When we first built our house 20 years ago, we thought it would be nice to attract more birds to our back yard with a bird feeder. Since squirrels are so numerous here, we also looked for a bird feeder that was “squirrel proof.” Back then, we couldn’t go online and read what others had experienced here so we used our own intuition.

The one we bought had all kinds of features that would ostensibly make it squirrel-proof, but apparently, no one told the squirrels who gleefully scampered up the pole. So, given the pole was metal, I applied to my chemical engineering and scientific background: grease the pole. That would certainly do it.

To our delight, we watched two squirrels try to climb the pole and fail for over an hour that day. Then, as we were sitting there on the deck, I noticed one of the squirrels had climbed the nearby tree, walked out on a very thin branch … and was hanging, triangulating directly above the bird feeder.

Perhaps also waiting for no breeze to ruin the attempt, the squirrel dropped a full 20 feet from that branch squarely on the top of the feeder … which rocked back and forth for almost a minute. Then, as if the character Rambo from an old Silvester Stallone movie, proceeded to empty the entire feeder onto the ground so that all the family and friends could enjoy the fruit of his labors.

So, what should we all learn here beyond the simple fact that there really is no such thing as a squirrel proof feeder? When you really want something, you have to think beyond the obvious and then take some real risks.


Squirrels seem especially good at this.

Hope your New Year is full of new ideas and the determination to put them into action.

EE and DR are Not the top Priorities

WSJ Architects

A recent article in the Wall Street Journal is a wakeup call to energy companies trying to be relevant to today’s home builders and new home buyers. I eagerly clicked on the link below to see if all the years of energy advice and program designs had left its mark.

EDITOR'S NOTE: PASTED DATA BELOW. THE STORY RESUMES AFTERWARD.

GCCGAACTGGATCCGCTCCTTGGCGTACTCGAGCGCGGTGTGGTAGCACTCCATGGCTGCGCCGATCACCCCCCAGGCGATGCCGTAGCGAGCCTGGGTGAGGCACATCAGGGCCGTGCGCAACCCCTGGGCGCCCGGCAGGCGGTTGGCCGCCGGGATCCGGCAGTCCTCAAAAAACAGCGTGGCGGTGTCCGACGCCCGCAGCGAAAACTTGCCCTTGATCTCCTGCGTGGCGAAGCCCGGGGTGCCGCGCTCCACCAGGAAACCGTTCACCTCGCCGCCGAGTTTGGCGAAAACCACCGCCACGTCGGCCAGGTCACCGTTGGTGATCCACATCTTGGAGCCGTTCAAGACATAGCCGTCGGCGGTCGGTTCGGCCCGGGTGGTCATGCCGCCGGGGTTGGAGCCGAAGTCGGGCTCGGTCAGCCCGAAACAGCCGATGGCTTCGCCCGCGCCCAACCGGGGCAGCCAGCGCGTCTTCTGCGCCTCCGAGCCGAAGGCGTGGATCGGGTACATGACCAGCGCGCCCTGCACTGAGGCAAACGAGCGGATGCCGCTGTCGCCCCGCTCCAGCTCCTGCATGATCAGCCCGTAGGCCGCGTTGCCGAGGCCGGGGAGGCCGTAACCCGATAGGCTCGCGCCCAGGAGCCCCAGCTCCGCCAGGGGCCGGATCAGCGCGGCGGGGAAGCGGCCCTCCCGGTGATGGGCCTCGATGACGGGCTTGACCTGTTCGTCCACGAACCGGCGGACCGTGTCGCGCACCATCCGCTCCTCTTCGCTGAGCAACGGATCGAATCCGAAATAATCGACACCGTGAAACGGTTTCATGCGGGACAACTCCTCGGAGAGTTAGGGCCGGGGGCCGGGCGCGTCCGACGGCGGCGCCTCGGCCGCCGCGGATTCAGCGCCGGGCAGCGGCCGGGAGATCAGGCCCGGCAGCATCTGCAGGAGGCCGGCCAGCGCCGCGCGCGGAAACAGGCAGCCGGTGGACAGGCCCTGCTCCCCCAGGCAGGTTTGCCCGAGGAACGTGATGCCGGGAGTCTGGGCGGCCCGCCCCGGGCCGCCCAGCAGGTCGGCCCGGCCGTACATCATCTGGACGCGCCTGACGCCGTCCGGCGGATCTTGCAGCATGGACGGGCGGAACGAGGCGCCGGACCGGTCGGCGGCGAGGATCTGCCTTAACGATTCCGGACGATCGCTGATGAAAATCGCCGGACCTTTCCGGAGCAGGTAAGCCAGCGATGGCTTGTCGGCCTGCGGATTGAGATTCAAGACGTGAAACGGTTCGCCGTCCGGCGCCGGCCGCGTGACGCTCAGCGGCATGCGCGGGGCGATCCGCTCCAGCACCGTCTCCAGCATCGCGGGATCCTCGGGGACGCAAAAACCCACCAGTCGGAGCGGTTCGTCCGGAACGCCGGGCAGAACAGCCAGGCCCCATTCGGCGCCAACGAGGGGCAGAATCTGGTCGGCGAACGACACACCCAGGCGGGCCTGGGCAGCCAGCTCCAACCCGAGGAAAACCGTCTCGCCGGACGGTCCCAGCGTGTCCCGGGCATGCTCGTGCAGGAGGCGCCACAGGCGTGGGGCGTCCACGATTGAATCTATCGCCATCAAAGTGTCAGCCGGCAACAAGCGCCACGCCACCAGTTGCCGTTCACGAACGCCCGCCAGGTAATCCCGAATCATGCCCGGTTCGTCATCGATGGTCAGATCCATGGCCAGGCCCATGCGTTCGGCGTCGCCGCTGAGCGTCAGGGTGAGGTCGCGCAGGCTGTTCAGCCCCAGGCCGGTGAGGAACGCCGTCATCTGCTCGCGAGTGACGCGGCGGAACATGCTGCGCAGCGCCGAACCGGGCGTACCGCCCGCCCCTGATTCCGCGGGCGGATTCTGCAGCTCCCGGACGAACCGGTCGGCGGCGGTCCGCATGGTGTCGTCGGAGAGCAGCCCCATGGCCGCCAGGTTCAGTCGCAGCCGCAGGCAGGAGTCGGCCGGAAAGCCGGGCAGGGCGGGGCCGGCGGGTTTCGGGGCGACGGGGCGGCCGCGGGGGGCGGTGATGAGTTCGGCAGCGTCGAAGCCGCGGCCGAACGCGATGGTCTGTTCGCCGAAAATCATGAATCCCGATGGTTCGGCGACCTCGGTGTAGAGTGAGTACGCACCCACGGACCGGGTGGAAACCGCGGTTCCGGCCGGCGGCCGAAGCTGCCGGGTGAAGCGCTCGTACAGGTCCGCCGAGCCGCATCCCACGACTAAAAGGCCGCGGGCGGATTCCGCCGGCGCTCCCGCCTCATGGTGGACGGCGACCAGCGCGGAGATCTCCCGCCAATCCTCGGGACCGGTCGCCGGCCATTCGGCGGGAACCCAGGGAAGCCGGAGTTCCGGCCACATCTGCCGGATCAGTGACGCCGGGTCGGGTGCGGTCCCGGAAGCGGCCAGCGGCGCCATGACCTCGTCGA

Wall Street Journal Real Time Economics Blog

The list of architectural priorities is as follows:

1. Disaster-resistant designs
2. Healthy building materials
3. Smart-home automation
4. Designs catering to an aging population, and finally
5. Energy-efficient design

To make matters worse, the article content on this last one says “Homes that use less electricity and water have become increasingly trendy in recent years and architects expect that to continue, but it is still unclear whether the costs outweigh the benefits. Mr. Suter, the Connecticut architect, said he encourages clients not simply to think of energy efficiency in dollar terms but to think of unforeseen benefits, such as a wood stove that can be used in case of a power outage.”

I remember years ago when utilities focused on the A&E community emphasizing EE and DR agendas. Perhaps this is a reminder that programs like this might be hard to justify in any one year, but the lack of them can certainly place market barriers in place over time.

It seems like we may have to go back to some of the key account type programs in this area as well.